Monday, November 07, 2005

In Iraq, they're revisiting Vietnam-era counterinsurgency

The Daily Star

In Iraq, they're revisiting Vietnam-era counterinsurgency
By David Ignatius
Daily Star staff

It's a telling fact that the hot book among Iraq strategists this season is "A Better War," an upbeat account of American counterinsurgency policy in the last years of the Vietnam conflict. I noticed that the commander of U.S. Central Command, General John Abizaid, was reading it when I traveled with him in September. The influential State Department counselor Philip Zelikow read the book earlier this year. And I'm told it can be found on bookshelves of senior military officers in Baghdad.

Perhaps it's a measure of just how bad things are going in Iraq that the strategists are looking to Vietnam for models of success. But it's interesting that the Iraq team, like their predecessors in Vietnam 35 years ago, is getting serious about counterinsurgency doctrine after making costly initial mistakes.

"A Better War" was published in 1999 by Lewis Sorley, a former military and intelligence officer. It drew on an extensive collection of documents and tape recordings from the legendary army warrior, General Creighton Abrams, who commanded U.S. forces in Vietnam from 1968 to 1972. The book's contrarian argument is that after Abrams replaced General William Westmoreland - and scuttled his "search and destroy" tactics in favor of a pacification strategy of "clear and hold" - the Vietnam War began to go right.

Indeed, Sorley argues that by early 1972, the United States had effectively won the war and could turn the fighting over to its South Vietnamese allies.

By Sorley's account, it was politics back in America that turned victory into defeat, by blocking American support for the Saigon government after North Vietnamese troops invaded the South en masse in 1974 and 1975. That seems to me a considerable stretch - many other analysts argue that the South Vietnamese Army was never strong enough to prevail against Hanoi. A Vietnamization that required continuous American life-support wasn't much of a victory.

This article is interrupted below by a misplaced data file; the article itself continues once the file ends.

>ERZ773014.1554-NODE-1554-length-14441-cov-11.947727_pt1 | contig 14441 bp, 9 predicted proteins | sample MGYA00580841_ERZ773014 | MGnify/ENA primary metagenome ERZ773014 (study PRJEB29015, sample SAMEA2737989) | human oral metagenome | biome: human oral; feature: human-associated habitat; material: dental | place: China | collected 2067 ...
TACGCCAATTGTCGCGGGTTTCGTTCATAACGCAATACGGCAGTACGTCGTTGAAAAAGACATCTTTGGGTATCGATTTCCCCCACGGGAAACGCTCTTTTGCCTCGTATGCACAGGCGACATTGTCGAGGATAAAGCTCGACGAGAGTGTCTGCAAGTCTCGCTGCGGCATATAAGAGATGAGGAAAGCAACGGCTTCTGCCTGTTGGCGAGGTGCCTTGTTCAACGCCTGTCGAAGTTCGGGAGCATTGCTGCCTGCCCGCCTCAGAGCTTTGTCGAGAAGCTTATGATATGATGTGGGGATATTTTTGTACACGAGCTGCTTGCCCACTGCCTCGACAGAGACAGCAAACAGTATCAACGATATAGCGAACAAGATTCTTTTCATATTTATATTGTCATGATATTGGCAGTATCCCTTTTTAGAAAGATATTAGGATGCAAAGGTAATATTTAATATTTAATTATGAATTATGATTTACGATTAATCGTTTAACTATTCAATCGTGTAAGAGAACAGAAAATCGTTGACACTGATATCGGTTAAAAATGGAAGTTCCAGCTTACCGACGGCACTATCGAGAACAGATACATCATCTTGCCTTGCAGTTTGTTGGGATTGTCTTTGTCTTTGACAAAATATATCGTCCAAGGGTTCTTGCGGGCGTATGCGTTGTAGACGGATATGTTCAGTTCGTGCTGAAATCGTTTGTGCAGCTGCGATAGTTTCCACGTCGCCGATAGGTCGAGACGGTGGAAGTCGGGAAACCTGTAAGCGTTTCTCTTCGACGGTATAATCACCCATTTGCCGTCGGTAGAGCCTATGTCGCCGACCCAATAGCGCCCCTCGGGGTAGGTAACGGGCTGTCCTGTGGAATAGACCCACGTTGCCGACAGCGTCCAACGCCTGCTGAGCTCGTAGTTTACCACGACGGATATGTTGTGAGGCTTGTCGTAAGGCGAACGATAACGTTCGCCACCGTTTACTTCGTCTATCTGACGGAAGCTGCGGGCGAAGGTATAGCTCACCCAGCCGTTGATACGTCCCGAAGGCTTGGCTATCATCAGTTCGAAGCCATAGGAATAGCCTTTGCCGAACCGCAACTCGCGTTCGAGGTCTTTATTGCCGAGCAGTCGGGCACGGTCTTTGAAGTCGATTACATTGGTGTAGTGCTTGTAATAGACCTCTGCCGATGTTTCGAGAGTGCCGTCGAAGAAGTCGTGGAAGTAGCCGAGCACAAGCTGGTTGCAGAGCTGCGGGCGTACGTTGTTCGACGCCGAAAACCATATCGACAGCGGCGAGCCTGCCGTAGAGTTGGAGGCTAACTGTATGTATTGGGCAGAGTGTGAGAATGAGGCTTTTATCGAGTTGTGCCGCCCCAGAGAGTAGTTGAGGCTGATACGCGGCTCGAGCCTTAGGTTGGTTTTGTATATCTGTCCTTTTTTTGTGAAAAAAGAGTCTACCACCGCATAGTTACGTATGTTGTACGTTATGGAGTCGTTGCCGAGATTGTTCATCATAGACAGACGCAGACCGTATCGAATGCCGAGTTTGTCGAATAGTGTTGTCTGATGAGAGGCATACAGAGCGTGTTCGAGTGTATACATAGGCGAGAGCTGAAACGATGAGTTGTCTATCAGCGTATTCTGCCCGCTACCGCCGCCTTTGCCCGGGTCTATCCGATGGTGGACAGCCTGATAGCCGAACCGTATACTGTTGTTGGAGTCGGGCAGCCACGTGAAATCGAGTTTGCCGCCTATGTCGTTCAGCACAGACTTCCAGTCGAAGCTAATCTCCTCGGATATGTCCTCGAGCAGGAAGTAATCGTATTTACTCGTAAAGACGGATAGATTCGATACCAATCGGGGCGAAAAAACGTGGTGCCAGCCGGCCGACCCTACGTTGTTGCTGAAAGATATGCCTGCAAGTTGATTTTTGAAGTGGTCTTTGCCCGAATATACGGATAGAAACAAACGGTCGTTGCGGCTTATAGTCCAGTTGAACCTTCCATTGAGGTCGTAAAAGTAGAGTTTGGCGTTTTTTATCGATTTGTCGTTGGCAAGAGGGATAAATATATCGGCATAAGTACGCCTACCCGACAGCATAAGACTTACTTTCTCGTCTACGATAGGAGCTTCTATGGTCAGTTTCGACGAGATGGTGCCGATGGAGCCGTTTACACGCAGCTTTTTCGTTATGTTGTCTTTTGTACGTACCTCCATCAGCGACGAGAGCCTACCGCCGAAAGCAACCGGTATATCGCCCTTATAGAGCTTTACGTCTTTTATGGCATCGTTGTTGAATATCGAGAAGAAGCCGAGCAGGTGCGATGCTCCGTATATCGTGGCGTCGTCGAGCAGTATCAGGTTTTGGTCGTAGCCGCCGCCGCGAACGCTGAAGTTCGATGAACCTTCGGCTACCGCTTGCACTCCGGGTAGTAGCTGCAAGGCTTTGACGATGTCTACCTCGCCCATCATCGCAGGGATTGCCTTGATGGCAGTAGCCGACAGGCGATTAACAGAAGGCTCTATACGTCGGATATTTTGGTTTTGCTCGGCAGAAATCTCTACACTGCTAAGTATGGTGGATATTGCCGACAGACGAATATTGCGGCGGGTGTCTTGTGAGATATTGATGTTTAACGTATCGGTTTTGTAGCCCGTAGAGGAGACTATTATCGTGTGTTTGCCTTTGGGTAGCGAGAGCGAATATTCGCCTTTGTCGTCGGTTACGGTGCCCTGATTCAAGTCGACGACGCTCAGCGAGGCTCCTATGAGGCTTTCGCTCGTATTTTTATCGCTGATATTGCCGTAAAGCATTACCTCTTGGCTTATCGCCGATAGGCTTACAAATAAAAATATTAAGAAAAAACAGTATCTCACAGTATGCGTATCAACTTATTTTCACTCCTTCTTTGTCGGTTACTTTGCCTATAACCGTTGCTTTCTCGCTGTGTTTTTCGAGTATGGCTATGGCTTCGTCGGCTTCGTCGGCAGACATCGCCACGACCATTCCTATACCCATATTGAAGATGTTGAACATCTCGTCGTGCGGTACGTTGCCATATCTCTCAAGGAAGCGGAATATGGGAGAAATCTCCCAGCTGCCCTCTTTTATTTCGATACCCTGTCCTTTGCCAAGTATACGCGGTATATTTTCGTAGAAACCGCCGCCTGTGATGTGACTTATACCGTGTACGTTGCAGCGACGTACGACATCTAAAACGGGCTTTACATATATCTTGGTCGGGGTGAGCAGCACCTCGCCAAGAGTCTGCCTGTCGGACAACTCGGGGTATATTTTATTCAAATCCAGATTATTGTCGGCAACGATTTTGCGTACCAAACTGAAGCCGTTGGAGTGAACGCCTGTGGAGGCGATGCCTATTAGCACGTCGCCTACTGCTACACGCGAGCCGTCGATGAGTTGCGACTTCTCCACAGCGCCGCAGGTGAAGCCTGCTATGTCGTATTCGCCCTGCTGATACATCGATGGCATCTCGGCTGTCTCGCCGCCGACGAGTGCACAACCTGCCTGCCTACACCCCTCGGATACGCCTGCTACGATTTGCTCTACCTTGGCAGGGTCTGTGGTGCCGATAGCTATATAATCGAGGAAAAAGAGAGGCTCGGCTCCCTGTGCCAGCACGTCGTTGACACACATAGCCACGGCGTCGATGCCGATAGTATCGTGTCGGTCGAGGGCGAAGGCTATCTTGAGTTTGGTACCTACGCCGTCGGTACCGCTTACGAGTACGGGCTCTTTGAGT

But Sorley offers some fascinating evidence that Abrams' strategy of securing South Vietnam village by village was working better than is generally understood. He quotes the former CIA director, William Colby, who ran the pacification effort (including its controversial "Phoenix" counterinsurgency program), assessing its success: "By 1972, the pacification program had essentially eliminated the guerrilla problem in most of the country."

What caught my eye in Sorley's book was the phrase "clear and hold." For the identical words appeared in Secretary of State Condoleezza Rice's October 19 testimony to the Senate Foreign Relations Committee, in which she laid out the clearest articulation of U.S. strategy in Iraq that I've seen. "Our political-military strategy has to be to clear, hold and build: to clear areas from insurgent control, to hold them securely, and to build durable, national Iraqi institutions," she said.

In Vietnam, Abrams' version of "clear and hold" replaced Westmoreland's ruinous idea that with ever larger U.S. troop levels and a bigger "body count," the U.S could bleed its adversary into submission. Abrams' approach included a sharp drawdown in U.S. troops, an emphasis on training and advising local security forces, a focus on securing the capital, stress on intelligence operations over main-force battles and an aggressive effort to interdict enemy supply lines from neighboring countries. All those same factors are evident in planning for the Iraqi version of "clear, hold and build."

The new U.S. ambassador to Iraq, Zalmay Khalilzad, appears to be enthusiastic about this counterinsurgency approach. U.S. commanders are now working with Sunni tribal leaders in Anbar province to create a new force known as the "Desert Protectors," as well as a new Sunni-led army division there. Khalilzad has brought from his previous post in Afghanistan a plan for Provincial Reconstruction Teams that could combine military, economic, legal and other tools to provide jobs, social welfare and eventually stability. That plan is eerily reminiscent of some of Colby's ideas about pacification.

The trick is to move from "clear" to "hold." A senior administration official tells me the U.S. is now managing precisely that transition in Mosul, Kirkuk and parts of the Euphrates Valley - bringing in well-trained Iraqi police to fill the vacuum once the insurgents are pushed out. The next big project is for U.S. and Iraqi forces jointly to try to stabilize the Baghdad area. "Clear, hold and build" will fail if it's seen as an exit strategy, this official argues. It must be seen as a strategy for victory, much as Abrams saw his earlier version.

The new focus on counterinsurgency is good, but that doesn't mean it will work. The Vietnam analogy is instructive, and also haunting. At the end of the day, the challenge is for Iraqis, to build a government that works and an army that can stand and fight. Otherwise, "clear and hold" will run into the same brick wall it did a generation ago.